Congratulations to the women leaders from the downtown eastside, community and women's organizations who make up the 19th Annual February 14th Women's Memorial March Planning Committee, who have been organizing the march for the past 19 years on behalf of the women and the community.

      A truly inspired event. At the beginning in Carnegie Community Centre Theatre when a young girl spoke about her Mother, who is missing... poignant and so very powerful...a moment when we were at the intersection at Hastings and Carrall when we saw the Eagles overhead...the cheering, the drumming, the significance...Moments I will never forget.

      Sylvia Harvey

      Feb 15, 2010 at 2:33pm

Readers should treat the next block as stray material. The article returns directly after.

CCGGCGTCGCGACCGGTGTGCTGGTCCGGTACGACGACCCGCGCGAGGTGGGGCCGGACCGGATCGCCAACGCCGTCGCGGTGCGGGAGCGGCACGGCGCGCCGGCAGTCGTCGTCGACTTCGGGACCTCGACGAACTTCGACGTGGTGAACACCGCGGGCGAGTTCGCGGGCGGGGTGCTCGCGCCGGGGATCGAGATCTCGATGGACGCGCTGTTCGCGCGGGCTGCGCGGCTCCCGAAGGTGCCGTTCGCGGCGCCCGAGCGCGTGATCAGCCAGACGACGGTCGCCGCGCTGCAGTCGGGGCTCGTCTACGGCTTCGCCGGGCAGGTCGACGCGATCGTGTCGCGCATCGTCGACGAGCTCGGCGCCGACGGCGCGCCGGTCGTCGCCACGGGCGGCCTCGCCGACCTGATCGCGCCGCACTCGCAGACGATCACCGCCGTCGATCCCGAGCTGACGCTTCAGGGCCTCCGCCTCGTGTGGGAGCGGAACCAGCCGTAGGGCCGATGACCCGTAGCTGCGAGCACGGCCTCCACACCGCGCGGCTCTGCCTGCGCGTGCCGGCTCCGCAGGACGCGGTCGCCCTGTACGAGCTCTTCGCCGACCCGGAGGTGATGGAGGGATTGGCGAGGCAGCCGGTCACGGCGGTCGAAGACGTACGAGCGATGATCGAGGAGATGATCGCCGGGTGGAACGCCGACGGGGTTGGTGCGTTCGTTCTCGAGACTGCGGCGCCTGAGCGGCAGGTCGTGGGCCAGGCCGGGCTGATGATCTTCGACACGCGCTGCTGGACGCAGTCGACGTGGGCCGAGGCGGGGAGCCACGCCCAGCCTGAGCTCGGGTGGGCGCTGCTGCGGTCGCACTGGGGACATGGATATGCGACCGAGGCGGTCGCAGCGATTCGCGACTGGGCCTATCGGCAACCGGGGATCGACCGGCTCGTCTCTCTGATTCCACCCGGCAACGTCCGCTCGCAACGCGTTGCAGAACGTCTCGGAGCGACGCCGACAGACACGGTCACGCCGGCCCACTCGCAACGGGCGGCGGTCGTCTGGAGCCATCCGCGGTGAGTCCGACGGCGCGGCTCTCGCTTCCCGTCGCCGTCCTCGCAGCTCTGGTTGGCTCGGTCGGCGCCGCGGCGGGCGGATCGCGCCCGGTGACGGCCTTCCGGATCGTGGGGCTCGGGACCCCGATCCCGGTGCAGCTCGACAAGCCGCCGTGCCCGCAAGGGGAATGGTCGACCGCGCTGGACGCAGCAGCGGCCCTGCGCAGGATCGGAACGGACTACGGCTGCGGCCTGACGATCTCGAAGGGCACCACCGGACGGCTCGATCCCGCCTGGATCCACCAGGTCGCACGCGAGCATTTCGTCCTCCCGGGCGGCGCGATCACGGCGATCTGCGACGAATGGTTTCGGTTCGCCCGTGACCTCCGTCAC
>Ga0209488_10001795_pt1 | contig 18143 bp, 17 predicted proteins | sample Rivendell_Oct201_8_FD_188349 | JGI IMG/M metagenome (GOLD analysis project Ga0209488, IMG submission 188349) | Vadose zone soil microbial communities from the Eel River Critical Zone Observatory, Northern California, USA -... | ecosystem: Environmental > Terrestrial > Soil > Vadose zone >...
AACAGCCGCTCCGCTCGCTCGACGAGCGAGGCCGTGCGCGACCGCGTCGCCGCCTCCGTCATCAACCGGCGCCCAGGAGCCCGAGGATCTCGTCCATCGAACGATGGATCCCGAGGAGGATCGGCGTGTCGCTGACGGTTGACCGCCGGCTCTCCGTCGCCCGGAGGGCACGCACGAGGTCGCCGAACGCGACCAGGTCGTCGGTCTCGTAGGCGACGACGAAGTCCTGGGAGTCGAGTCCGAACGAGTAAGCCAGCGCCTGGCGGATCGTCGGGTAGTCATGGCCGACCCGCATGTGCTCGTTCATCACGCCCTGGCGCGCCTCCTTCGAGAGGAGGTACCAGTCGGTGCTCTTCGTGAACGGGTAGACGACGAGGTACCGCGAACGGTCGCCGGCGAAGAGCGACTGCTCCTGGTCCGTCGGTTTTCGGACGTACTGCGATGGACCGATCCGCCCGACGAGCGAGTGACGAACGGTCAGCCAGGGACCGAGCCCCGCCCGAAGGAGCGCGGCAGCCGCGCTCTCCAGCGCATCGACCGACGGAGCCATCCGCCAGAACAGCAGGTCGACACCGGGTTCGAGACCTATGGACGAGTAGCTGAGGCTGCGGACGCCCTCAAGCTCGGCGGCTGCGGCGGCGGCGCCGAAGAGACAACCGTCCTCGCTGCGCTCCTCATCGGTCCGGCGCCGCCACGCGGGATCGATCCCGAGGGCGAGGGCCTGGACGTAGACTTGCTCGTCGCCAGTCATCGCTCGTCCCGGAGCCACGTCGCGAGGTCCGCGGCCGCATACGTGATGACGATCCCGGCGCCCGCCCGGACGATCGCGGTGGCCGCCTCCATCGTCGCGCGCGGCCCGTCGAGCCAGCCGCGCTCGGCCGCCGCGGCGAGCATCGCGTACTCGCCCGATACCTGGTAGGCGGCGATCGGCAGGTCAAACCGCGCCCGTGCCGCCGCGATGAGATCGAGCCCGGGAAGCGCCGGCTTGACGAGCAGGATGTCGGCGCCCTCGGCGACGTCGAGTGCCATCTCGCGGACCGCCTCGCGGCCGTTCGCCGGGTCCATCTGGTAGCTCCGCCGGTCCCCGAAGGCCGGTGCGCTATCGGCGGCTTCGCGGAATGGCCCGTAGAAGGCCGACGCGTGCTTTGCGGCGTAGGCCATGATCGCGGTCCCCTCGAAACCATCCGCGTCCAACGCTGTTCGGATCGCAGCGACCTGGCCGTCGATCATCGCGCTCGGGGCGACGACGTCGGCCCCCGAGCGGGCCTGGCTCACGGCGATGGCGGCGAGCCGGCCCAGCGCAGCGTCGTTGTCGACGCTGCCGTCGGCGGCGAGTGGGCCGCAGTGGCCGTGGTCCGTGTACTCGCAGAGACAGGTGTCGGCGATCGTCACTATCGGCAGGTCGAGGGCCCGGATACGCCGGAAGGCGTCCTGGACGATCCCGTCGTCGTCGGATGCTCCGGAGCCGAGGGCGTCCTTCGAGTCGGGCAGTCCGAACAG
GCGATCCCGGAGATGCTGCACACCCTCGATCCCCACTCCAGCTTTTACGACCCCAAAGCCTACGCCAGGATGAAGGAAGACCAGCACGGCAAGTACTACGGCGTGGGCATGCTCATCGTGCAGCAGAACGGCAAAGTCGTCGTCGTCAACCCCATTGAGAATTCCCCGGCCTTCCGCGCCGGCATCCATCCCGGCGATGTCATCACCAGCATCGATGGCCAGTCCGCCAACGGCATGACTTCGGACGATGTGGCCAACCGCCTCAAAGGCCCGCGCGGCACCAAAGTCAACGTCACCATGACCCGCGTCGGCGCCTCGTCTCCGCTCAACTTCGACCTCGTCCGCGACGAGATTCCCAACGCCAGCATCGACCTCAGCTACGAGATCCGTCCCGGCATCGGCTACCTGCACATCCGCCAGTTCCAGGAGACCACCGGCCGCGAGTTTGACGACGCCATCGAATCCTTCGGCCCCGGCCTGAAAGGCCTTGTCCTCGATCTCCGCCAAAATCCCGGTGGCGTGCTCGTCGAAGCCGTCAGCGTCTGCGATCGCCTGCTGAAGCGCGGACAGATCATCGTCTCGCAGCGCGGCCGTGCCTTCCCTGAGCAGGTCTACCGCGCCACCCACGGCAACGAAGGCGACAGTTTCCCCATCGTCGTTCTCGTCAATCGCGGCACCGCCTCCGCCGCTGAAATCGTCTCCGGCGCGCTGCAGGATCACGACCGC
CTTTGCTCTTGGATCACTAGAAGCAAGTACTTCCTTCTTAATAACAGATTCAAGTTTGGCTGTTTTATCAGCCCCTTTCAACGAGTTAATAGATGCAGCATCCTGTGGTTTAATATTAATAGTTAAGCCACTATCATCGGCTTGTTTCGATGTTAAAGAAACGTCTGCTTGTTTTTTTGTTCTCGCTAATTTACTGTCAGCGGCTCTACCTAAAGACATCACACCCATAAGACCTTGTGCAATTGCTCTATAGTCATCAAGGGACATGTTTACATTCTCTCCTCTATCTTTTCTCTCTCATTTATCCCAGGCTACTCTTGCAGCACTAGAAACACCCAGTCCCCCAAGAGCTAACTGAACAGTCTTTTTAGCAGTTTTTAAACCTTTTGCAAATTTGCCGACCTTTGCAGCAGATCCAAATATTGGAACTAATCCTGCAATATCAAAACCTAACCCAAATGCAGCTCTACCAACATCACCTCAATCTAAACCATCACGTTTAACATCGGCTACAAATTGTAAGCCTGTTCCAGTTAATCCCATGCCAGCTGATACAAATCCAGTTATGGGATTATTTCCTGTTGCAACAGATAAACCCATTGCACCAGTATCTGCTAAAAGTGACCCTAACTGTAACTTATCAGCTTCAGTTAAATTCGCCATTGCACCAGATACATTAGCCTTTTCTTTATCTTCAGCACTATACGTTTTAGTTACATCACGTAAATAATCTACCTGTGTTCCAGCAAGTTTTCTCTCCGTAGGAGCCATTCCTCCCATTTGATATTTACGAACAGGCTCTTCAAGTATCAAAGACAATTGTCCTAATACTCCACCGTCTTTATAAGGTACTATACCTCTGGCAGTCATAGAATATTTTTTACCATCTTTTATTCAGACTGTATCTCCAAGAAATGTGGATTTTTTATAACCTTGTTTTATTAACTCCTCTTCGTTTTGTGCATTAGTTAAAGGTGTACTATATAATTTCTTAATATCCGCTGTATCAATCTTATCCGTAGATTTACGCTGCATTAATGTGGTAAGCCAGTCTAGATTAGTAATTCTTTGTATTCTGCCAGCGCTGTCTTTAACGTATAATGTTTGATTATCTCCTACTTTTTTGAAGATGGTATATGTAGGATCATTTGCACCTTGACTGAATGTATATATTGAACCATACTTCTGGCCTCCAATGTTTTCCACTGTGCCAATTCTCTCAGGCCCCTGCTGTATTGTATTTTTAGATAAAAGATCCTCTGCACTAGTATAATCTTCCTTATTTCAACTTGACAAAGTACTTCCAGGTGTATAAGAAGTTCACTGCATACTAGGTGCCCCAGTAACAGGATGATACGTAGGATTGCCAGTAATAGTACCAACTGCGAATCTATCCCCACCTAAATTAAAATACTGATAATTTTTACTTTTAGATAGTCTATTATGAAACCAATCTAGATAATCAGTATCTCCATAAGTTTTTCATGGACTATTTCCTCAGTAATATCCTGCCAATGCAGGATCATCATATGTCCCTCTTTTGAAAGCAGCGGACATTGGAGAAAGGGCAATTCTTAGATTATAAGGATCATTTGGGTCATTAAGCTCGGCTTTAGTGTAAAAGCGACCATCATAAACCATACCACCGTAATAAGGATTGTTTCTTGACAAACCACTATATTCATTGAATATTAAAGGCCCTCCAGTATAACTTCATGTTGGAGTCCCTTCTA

How inspiring to those of us who have had to watch from a distance and send our prayers up to the creator with the hope that they would sustain our sisters and their families in their vigil of sorrow - how very inspiring to know that the eagles were there listening and carrying those prayers up on behalf of us all, drawing us together all across this land with one heart, one mind, one determination to end the violence.
      It reminds me that there is no insignificant gesture made in the service of love. The creator honours all.

      Tim Sywyk

      Feb 15, 2010 at 7:13pm

      I hope your journey went well and by reports it is apparent the message has been taken to the highest power.